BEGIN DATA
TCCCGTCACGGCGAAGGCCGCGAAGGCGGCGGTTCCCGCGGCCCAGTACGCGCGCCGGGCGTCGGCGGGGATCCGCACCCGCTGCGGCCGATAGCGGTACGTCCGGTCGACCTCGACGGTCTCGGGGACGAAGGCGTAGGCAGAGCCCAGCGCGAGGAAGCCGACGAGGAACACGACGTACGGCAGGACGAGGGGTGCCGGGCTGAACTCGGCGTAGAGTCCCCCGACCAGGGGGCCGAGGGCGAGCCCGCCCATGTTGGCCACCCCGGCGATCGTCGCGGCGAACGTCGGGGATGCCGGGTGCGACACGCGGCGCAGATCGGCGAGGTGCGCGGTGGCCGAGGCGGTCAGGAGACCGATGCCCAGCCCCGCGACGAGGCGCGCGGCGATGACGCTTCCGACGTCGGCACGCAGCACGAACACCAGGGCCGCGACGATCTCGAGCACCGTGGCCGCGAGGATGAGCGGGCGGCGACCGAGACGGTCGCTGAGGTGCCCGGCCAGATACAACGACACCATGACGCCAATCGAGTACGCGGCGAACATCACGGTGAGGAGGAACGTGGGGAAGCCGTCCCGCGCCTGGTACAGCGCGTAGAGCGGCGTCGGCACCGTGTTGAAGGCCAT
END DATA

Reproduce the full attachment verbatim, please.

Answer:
TCCCGTCACGGCGAAGGCCGCGAAGGCGGCGGTTCCCGCGGCCCAGTACGCGCGCCGGGCGTCGGCGGGGATCCGCACCCGCTGCGGCCGATAGCGGTACGTCCGGTCGACCTCGACGGTCTCGGGGACGAAGGCGTAGGCAGAGCCCAGCGCGAGGAAGCCGACGAGGAACACGACGTACGGCAGGACGAGGGGTGCCGGGCTGAACTCGGCGTAGAGTCCCCCGACCAGGGGGCCGAGGGCGAGCCCGCCCATGTTGGCCACCCCGGCGATCGTCGCGGCGAACGTCGGGGATGCCGGGTGCGACACGCGGCGCAGATCGGCGAGGTGCGCGGTGGCCGAGGCGGTCAGGAGACCGATGCCCAGCCCCGCGACGAGGCGCGCGGCGATGACGCTTCCGACGTCGGCACGCAGCACGAACACCAGGGCCGCGACGATCTCGAGCACCGTGGCCGCGAGGATGAGCGGGCGGCGACCGAGACGGTCGCTGAGGTGCCCGGCCAGATACAACGACACCATGACGCCAATCGAGTACGCGGCGAACATCACGGTGAGGAGGAACGTGGGGAAGCCGTCCCGCGCCTGGTACAGCGCGTAGAGCGGCGTCGGCACCGTGTTGAAGGCCAT